Hydrogen is not a primary energy, but a source of energy. Its environmental friendliness thus depends on how the energy is generated. Once it is generated, hydrogen may supply its energy to a vehicle engine, causing no CO2 emission. At the moment, unfortunately, this process still has a very unfavorable efficiency.
So far the only possibility for hydrogen propulsion in the vehicle is the internal combustion engine. Better would be the fuel cell. Depending on the degree of purity of the supplied hydrogen, here one can hope for complete absence of CO2. But this technology is still unaffordable. A disadvantage of the internal combustion engine is its relatively large performance loss to roughly half during bivalent operation. Thus, downsizing (reduction) is no option. On the contrary, BMW makes use of its largest engine as illustrated on top to prove that the driving pleasure must not be given up.
How and where the production of hydrogen should take place is not yet decided upon. In first instance, the proposition was to produce hydrogen at home. In the meantime, this idea has been abandoned: too difficult, dangerous and inefficient. Energy generated by photo-voltaic is considered too valuable for wasting, too. The old Hoffmann apparatus, with which current is generated, using electricity out of water, is no longer state-of-the-art. Processes with high temperatures are required. This is possibly, but not likely, nuclear power. Much better suited are, e.g., reactors. The light of several mirrors must be bundled onto them. Thus, temperatures of 1000 and more degrees are possible for producing hydrogen favorably.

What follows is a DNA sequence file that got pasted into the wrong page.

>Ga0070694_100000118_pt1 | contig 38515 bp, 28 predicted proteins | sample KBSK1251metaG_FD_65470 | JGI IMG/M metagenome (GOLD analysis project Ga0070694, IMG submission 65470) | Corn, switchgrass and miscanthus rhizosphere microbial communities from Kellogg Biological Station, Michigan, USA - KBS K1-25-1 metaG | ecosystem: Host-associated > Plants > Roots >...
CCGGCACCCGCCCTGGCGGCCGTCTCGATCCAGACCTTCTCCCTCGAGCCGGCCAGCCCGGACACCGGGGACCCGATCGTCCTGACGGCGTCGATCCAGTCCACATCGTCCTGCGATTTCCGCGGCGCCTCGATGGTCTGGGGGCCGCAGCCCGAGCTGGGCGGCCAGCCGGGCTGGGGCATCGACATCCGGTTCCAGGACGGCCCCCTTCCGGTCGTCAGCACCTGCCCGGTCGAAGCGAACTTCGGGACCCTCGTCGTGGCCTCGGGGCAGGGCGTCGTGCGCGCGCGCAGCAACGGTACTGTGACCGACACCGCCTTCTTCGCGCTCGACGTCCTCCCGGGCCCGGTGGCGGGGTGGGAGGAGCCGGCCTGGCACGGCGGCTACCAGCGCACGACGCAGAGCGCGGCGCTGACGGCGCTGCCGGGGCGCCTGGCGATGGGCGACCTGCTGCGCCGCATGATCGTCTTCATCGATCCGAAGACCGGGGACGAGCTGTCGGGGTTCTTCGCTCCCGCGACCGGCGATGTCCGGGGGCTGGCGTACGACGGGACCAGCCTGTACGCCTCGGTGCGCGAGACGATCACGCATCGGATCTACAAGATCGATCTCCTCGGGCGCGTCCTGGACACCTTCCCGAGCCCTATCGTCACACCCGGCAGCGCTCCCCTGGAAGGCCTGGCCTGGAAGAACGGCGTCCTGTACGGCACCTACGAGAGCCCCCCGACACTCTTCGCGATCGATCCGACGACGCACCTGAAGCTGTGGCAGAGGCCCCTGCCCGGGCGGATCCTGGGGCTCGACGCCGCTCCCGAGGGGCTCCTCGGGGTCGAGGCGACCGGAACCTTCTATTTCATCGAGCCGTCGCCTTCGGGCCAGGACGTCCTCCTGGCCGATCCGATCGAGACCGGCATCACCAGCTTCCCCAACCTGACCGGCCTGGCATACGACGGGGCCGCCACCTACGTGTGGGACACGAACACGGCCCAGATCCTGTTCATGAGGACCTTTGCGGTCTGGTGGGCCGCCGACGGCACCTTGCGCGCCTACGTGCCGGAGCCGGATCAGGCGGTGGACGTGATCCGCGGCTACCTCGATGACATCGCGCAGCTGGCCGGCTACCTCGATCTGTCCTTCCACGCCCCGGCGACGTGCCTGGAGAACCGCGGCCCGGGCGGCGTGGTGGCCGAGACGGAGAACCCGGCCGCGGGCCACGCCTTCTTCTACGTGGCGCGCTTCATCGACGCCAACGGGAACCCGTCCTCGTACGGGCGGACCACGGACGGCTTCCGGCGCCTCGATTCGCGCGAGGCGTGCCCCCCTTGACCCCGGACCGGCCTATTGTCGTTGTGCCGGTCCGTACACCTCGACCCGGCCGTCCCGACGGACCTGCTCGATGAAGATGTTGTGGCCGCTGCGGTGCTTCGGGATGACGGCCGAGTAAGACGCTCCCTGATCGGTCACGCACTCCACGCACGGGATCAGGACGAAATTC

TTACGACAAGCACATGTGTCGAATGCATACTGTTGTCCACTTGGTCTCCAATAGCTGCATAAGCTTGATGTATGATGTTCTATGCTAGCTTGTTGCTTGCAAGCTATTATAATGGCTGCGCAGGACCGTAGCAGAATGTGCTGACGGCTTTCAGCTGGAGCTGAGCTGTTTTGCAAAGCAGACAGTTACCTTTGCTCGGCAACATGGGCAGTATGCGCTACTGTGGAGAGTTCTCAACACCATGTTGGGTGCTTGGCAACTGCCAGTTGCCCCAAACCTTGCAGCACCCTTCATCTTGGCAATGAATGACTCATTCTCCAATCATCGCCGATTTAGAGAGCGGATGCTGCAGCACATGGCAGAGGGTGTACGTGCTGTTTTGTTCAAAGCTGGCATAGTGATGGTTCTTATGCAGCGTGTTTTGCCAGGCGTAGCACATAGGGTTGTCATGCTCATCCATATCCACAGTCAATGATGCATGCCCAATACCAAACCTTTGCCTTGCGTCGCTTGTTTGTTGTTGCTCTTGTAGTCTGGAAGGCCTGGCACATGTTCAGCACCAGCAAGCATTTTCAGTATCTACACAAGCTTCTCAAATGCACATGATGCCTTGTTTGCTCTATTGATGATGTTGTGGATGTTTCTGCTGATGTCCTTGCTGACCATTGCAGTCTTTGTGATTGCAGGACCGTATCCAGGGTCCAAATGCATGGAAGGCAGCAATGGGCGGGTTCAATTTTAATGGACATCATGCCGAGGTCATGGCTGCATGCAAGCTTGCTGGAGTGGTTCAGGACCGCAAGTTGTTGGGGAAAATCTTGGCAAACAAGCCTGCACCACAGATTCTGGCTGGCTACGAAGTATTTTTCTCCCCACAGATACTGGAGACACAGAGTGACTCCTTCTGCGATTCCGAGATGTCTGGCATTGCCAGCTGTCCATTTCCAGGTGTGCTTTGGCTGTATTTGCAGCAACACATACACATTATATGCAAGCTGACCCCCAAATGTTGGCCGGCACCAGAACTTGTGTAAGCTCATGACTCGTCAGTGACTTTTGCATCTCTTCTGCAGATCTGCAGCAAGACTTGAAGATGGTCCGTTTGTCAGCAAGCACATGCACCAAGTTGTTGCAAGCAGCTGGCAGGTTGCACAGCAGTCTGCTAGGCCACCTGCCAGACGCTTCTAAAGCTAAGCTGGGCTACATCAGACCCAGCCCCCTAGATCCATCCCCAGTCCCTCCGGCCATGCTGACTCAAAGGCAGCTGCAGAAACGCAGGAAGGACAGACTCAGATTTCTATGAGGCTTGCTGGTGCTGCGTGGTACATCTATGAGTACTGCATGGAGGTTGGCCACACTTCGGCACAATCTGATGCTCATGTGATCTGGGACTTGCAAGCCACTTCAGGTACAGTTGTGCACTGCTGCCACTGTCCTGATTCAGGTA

Even more problematic is the safekeeping in the vehicle. The BMW is reduced to two seats in the rear, and as much boot space as a convertible, in spite of its large car body. Nevertheless, the hydrogen tank suffices for just approx. 200 km, but only within a short period after re-fueling. The hydrogen is energy-costly cooled down to -253°C. Unfortunately, it does not remain at this temperature without adding additional energy. After one week of not driving the car, the hydrogen is halved. This is in spite of an immense and very decent isolation. Alternatively, there are pressure tanks with at the moment 700 bar, using energy and requiring either heavy or very expensive pressure tanks. Not to mention collision damages. Such vehicles may not be parked in closed rooms, anyways.
At the end of ingenuity has helped us almost always out of trouble. Maybe this time, too. In between, there was talk of the possibility of chemical solution, a connection of the hydrogen to a metal. But since it is now gone quiet.